Photographic enquiries have doubled during the life of the project. Where as in 2002 117 enquiries related to photograph requests (22% of distant enquiries), in 2004-5 (in just 6 months), 174 have been received, now representing nearly 33% of distant enquiries. The benefits to distant enquirers of Google indexing and retrieval are immense. Demand exists to expand the photograph project, so the need to fund-raise continues.

Whilst this is not the place to discuss any RCS project in any detail, the RCS Photograph Project website is a good place to learn more about the history and diversity of the RCS Library, to climb aboard the Royal Train and follow Princess Mary and the Prince of Wales, on two tours of India in 1905 and 1906, to view amazing images from all corners of the former British Empire and today's Commonwealth, as well as to discover more about the technical and international digitisation and archival standards followed during the course of the photograph project ( http://www.lib.cam.ac.uk/rcs_photo_project/homepage.html)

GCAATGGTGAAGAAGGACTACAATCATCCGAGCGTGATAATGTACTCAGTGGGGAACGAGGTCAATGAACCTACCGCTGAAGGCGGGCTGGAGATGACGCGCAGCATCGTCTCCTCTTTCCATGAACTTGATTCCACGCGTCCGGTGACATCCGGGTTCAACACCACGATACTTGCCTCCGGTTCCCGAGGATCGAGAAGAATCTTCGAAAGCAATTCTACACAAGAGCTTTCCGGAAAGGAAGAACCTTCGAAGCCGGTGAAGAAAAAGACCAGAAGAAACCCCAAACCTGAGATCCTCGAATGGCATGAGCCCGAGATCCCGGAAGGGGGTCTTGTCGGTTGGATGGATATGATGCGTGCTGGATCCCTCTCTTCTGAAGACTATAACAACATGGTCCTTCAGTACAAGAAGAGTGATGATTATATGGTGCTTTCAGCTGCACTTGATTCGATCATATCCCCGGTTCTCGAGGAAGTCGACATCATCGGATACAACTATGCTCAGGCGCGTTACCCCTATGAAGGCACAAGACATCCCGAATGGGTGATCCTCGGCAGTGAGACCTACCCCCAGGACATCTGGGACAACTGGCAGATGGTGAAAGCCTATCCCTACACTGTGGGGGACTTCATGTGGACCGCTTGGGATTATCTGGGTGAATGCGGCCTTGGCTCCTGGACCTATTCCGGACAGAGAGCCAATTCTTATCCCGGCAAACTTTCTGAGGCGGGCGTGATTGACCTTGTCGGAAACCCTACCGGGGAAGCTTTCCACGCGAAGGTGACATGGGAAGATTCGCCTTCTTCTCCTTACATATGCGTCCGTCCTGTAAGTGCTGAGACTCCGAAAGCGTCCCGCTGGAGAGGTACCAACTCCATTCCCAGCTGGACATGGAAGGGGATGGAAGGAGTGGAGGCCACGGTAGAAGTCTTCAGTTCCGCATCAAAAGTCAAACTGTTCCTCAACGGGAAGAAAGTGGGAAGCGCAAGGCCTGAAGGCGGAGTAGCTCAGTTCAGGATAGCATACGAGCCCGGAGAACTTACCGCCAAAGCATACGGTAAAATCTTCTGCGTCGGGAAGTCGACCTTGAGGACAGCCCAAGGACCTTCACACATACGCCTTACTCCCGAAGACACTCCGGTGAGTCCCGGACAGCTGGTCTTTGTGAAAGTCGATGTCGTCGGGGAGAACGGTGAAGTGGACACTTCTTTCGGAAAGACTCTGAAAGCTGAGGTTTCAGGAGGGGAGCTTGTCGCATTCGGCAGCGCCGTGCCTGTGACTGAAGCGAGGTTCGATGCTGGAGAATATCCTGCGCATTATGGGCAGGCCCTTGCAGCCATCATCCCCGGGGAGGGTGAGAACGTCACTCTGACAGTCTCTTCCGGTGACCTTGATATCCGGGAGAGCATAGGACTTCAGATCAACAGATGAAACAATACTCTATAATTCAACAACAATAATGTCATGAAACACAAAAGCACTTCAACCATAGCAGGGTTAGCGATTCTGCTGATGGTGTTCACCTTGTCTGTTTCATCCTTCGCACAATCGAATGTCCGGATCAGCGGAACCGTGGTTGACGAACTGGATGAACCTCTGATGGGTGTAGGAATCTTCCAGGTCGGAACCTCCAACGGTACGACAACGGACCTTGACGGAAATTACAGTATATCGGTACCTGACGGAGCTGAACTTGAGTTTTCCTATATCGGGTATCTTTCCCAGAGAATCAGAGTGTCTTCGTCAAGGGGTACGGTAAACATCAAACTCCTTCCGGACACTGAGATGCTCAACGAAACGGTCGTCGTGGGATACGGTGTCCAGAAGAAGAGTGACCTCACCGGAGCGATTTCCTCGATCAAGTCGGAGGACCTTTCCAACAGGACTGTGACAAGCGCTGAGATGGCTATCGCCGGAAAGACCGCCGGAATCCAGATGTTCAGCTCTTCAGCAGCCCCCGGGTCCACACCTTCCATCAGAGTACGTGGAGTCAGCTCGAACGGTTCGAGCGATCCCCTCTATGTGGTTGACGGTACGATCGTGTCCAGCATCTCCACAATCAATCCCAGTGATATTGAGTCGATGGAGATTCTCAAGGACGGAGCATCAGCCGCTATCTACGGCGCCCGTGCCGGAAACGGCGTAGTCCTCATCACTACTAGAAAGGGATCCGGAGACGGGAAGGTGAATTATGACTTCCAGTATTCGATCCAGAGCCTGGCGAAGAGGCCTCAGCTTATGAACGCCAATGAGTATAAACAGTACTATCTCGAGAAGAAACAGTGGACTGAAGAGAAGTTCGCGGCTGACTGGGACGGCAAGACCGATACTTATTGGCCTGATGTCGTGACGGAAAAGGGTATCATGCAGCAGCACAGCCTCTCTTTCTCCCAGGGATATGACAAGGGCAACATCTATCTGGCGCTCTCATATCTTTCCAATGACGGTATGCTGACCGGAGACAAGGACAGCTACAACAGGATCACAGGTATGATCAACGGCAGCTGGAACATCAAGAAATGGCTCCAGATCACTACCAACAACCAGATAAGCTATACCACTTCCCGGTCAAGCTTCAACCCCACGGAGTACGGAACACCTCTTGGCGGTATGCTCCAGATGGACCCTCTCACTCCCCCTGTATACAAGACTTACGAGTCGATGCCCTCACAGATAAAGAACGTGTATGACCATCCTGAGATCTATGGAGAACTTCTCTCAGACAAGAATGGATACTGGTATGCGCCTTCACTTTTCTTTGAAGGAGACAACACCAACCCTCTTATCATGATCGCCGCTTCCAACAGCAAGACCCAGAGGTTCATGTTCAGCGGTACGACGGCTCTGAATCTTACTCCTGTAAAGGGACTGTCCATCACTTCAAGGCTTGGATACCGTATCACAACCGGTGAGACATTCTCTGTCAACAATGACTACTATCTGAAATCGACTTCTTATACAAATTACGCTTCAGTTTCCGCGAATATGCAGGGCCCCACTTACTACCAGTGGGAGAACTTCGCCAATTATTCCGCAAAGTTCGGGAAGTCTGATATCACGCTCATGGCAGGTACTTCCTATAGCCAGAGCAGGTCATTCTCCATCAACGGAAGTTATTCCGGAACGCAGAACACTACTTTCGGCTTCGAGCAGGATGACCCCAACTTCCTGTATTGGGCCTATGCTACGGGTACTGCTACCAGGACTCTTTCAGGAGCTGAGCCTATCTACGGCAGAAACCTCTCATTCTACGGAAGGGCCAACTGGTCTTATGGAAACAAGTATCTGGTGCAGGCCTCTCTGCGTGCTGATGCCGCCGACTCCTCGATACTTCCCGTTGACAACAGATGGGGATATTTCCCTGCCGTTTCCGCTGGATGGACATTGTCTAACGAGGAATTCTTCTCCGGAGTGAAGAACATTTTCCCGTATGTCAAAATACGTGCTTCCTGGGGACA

Rachel M Rowe
Smuts Librarian for South Asian and Commonwealth Studies